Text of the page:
It has been said that Canada is a fireproof house next door to the world’s largest fire station, implying that our geographic isolation and proximity to the world’s only superpower has largely insulated Canadian businesses from global security threats. This type of thinking has no doubt shaped the approach to security risk management of many Canadian businesses in that past, but the global security environment is changing. Global threats are creating new security risks that have increasingly local impacts. Understanding this changing environment is therefore an important factor in developing sound security risk management practises. So how does an increasingly confident nuclear North Korea, a rising China or a resurgent Russia impact your security risks?
Global Security Threats – A Nuclear North Korea
In the case of North Korea, international acceptance that the state is now nuclear armed has given the country’s leaders renewed confidence on the global stage. While the global risk that North Korea may use nuclear weapons is unsettling, the deterrence effect of these weapons opens the door for North Korea to act more brazenly in its efforts to subvert the impact of international sanctions. While Kim Jong Un is engaging in a diplomatic dance with China and the United States to have sanctions lifted and energize his nation’s economy, North Korean state-sponsored cyber hackers have turned their focus to cybercrime as a source of development funds. Now a leading power in the realm of financial cybercrime, North Korea is increasingly attacking otherwise unrelated businesses as targets of opportunity.
Global Security Threats – A Rising China
By comparison, China has a rapidly growing economy driven by an insatiable appetite for technological advancement. As China seeks to reassert itself as a preeminent global power, it often fails to respect global norms with respect to intellectual property. Like North Korea, China is actively engaged in illicit cyber activities to achieve its aims, although in the case of China those aims are not strictly financial but rather focused on the theft of information that offers strategic advantage. Moreover, China has actively extended its effort to steal intellectual property beyond the digital environment. Many cases in the United States and elsewhere illustrate how China is exploiting international students, immigrants and residents to access the intellectual property from within western businesses. Companies dealing in cutting edge technologies are therefore at greater risk.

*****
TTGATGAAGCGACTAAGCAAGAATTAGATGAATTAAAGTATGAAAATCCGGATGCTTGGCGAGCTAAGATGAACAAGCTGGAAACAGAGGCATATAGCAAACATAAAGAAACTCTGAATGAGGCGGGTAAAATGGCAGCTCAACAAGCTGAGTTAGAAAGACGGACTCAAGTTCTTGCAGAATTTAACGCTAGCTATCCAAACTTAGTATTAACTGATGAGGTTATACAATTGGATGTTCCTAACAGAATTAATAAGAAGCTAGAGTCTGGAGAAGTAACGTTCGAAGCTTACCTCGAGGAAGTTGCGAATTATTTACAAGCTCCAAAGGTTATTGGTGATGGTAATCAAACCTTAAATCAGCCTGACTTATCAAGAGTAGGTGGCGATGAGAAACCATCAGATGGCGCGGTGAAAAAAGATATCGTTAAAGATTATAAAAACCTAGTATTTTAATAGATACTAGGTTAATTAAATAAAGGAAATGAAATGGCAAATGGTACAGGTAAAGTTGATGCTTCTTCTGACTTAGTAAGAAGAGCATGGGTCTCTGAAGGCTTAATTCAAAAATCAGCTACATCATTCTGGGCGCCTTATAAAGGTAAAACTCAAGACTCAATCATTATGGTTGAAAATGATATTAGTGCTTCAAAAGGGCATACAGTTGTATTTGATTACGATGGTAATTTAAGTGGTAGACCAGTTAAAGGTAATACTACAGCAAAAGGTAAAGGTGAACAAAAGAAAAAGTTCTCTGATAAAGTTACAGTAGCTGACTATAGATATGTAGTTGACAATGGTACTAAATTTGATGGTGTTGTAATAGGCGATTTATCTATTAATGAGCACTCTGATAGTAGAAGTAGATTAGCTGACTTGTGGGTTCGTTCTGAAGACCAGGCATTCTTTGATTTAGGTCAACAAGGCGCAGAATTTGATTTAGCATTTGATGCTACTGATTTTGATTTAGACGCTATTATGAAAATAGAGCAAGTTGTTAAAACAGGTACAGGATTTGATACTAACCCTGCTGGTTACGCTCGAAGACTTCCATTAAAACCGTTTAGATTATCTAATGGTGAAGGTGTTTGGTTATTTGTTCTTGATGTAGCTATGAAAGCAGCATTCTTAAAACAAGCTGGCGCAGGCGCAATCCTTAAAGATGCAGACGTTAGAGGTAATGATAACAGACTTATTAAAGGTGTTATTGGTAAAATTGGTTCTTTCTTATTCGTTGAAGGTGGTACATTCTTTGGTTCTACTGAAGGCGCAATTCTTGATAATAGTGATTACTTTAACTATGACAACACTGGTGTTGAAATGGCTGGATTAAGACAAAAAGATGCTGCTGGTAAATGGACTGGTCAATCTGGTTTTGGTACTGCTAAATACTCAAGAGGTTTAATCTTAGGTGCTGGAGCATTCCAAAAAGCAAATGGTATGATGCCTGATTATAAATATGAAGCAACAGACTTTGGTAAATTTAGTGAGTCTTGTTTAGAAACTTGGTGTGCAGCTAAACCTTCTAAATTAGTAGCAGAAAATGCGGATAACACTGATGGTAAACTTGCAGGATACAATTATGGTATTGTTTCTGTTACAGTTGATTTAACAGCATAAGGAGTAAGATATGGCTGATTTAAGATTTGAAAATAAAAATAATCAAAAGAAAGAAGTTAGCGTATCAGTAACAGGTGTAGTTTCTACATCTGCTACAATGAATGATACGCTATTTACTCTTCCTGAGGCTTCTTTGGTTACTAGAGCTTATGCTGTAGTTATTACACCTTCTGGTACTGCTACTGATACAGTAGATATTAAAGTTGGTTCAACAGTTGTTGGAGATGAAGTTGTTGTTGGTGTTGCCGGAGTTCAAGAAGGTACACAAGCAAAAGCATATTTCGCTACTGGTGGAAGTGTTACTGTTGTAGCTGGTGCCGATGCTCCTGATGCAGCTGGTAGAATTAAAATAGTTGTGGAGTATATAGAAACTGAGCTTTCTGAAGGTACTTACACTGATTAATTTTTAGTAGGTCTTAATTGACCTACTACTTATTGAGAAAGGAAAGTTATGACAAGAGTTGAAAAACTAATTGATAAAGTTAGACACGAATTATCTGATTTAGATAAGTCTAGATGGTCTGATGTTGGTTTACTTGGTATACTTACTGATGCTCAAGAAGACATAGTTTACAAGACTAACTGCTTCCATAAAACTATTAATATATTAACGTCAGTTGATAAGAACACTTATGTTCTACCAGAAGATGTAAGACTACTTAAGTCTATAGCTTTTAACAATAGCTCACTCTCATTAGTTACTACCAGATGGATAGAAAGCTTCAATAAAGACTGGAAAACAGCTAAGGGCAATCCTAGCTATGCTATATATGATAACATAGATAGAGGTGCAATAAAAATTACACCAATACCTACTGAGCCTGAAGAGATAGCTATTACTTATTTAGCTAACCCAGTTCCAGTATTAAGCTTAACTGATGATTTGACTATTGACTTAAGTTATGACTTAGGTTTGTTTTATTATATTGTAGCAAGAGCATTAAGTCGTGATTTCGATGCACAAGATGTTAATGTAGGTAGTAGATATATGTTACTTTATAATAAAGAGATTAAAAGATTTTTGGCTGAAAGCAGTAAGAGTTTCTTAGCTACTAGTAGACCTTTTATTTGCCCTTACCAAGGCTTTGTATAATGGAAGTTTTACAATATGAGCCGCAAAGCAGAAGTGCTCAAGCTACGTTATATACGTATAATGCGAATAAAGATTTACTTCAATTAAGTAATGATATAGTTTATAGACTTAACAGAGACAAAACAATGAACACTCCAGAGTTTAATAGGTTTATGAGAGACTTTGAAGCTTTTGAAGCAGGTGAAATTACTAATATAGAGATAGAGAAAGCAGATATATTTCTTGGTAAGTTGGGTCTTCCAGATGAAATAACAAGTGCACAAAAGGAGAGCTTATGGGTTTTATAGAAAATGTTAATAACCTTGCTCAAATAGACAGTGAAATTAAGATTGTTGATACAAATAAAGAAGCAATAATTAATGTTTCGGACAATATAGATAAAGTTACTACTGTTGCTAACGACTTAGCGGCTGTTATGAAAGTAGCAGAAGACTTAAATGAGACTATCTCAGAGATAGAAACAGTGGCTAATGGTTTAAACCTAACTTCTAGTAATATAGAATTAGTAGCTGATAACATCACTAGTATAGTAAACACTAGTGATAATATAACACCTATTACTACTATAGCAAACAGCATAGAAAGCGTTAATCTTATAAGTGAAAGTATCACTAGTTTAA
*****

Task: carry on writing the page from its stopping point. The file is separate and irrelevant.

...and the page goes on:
Global Security Threats – A Resurgent Russia
Finally, Russia’s resurgence has brought with it a new threat to western countries. Allegations of Russian meddling in democratic elections, manipulation of social media to spur civil unrest and use of disinformation campaigns to sway public opinion all have the potential to impact some aspects of business. While Russian agents may not target business interests directly with these activities, any decisions that bring with them political sensitivities or social disagreements may become targets of opportunity. In today’s environment of fake news and alternative facts, overcoming the impacts of such activities can be very difficult for any business.
These are but three examples of how global security threats might translate to local security risks for Canadian businesses. Each brings with it unique security challenges that require a holistic view of corporate security programs. From cybersecurity to access control, information management security to personnel security, and security intelligence to security procedures and protocols, Presidia Security Consulting and the ADGA Group’s converged security solutions offers the security knowledge, experience and expertise to help Canadian businesses understand and address the complete spectrum of security threats and risks that they face in this increasingly complex world.